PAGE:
Posts Tagged ‘prayer ’
I sincerely hope that you are not going to understand this post because I hope you’ve never gotten to the moment when your last prayer has been spoken.
Why? Because from multiple experiences, it’ s a terrible place to be.
“Just come as you are when your last prayer is spoken.”
Oh, there are some lines in the song “The Well” by Casting Crowns that haunt me. This is one of them.
It is brokenness such that is almost unspeakable. It is shattered. Powerless. Helpless.
It makes me want to cry just thinking about it. It is that moment when there just are no more words even in your heart.
You have prayed and prayed and prayed. You have worked and tried and worked some more. And nothing has worked.
The problem is STILL there, and it STILL looks like a mountain. Only now, that mountain doesn’t just look intimidating. Now it looks like it could very well crush you. Crush your spirit. Crush your will to go on, to keep holding onto hope, to keep believing that maybe, somehow, God is going to come through in this situation.
I mean, you are so low to the ground, so spent that you can’t even muster another “Please, God. Please.”
Oh, boy. Have I been there!
I weep for those of you who are there right now, holding on, but seriously thinking maybe you should just let go. After all, what good has any of this done? What good is it doing?
That “last prayer” haunts me because I have walked through the valley of tears twice after someone has said that last prayer and instead of choosing to go to the well, chose to let go of hope instead.
People talk about tragedies. Car wrecks, for example, where a young person is killed. Cancer or disease that strike for no reasonable reason. Tragedies happen in this life, and sometimes we are faced with going on with huge voids ripped through our foundations. Even the tragedy of going on after the tragedy can leave you with your last prayer spoken.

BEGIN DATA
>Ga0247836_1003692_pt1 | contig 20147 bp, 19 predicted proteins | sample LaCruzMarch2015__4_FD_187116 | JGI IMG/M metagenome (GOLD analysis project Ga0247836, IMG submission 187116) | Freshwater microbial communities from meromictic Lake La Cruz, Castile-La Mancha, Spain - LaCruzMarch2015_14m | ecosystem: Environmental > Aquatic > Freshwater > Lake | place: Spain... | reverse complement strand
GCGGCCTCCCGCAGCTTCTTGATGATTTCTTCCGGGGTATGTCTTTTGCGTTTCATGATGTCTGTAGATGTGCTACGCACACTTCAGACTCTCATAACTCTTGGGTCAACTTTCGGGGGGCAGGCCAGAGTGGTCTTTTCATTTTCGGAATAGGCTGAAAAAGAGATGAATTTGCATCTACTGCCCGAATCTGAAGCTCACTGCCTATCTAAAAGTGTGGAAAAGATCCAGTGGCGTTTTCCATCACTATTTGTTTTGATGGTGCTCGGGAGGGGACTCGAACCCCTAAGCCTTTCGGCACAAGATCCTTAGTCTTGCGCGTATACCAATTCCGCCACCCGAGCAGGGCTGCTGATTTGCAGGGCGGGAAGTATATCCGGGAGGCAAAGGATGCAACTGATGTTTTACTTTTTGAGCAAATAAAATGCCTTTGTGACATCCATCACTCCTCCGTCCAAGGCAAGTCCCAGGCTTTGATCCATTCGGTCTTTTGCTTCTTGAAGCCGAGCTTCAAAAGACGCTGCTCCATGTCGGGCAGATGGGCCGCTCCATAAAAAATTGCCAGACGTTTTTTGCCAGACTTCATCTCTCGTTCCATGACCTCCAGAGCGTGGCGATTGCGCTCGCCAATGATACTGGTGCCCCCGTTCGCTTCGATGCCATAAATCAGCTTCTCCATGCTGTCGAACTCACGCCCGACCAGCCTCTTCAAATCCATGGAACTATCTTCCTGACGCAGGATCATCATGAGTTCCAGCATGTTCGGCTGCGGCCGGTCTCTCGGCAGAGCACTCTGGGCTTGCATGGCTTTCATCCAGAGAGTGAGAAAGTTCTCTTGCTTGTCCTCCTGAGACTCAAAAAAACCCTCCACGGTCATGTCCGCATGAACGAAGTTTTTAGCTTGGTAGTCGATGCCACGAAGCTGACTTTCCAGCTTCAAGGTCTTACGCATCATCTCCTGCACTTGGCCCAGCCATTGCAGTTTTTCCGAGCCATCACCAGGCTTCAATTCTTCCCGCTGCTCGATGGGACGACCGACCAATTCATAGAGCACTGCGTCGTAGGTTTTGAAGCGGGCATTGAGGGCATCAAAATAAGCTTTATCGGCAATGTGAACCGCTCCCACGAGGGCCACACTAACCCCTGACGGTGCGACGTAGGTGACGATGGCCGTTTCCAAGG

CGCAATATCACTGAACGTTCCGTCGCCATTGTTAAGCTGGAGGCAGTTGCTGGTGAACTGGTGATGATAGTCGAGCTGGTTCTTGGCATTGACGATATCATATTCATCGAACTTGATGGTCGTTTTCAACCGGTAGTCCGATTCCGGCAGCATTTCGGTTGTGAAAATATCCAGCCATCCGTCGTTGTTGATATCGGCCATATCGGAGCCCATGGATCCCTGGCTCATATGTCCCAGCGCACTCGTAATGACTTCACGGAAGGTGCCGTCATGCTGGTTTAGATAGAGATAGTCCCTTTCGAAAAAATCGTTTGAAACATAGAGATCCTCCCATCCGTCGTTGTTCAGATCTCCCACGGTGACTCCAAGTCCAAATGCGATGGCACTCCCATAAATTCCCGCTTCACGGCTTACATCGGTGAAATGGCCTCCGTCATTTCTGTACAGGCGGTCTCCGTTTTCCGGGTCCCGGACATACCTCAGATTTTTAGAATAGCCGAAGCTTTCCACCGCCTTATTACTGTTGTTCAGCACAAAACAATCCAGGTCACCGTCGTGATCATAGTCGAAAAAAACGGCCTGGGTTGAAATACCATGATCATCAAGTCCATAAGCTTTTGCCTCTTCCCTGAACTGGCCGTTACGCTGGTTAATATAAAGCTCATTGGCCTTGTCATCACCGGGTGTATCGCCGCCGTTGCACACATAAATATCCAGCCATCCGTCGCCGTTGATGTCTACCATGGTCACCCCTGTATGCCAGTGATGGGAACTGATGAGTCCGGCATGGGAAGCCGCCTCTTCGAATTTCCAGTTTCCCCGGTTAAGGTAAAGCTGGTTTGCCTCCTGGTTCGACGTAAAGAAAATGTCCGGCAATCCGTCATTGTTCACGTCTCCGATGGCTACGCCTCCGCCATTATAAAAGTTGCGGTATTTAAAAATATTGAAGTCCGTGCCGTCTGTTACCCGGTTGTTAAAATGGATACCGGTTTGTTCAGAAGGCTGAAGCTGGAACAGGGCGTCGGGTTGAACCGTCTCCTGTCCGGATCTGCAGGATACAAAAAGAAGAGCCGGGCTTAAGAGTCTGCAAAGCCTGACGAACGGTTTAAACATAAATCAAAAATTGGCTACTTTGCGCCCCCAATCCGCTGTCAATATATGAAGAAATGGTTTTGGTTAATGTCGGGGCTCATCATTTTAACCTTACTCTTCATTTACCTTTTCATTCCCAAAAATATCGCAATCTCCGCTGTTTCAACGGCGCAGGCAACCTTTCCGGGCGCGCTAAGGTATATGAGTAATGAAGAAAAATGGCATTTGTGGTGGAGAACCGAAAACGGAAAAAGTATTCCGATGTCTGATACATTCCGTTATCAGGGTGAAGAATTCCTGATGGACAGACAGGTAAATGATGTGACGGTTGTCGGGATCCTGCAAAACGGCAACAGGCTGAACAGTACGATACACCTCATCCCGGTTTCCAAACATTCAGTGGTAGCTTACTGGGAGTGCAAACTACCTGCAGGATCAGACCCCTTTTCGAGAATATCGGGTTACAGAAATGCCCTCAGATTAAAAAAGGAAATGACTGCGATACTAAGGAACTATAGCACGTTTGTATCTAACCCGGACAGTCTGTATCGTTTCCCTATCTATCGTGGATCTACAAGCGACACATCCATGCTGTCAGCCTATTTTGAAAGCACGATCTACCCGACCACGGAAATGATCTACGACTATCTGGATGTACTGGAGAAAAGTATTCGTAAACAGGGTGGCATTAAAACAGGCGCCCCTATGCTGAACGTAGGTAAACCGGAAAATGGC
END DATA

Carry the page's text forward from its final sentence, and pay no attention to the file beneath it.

I just watched “Courageous” the other night. For those who haven’t seen it, I won’t ruin it. For those who have,that’s the kind of tragedy that no matter how many times you ask, “Why?” there never really is a good answer.
It makes no sense that the tragedy was part of God’s Plan. It can’t be in a loving God’s Plan to shred a family, to tear them apart–one from the other, and even within themselves. So what, then are we to do with those moments that come upon us, overtake us, and leave us deprived of hope and dragging a hollow, empty, dead spirit that feels like it will never again be the same?
What do we do in those moments before we are overtaken by a stalking situation–one we know is coming, one we do not know how to deal with or prepare for, one we hope never shows up but one we fear there is nothing we can do to stop it?
I think this one line, “Just come as you are, when your last prayer is spoken” answers that question.
Every time I even think that line and let it go through my spirit, the tears start because I feel that helplessness once again. I feel what it is when that last prayer is spoken, when I’ve done all I know to do, and frankly, it was pitifully inconsequential and seemingly changed nothing.
I will also tell you, unequivocally, that going to the well in that moment and literally just resting there truly is the only answer. It might not solve the situation, but it will allow your spirit to rest, to take a breath, and yes, to cry if you need to. That’s okay. It’s in our weakness that God’s strength can be made manifest, so if you feel weak and defeated and “done,” that’s okay. Go to the well and rest there as long as you need to.
As I said, if you’ve read this far and have no idea what I’m talking about, I’m very happy about that. If, however, you know exactly the futility of that moment right after your last prayer has been spoken, then just know I am praying for you and that going to the well really will help. God loves you, and He will get you through this situation… He may even teach you the impossible–how to rest in Him when the whole world is falling down around you.
And even that lesson may be worth it when we get to eternity. I’m counting on it.
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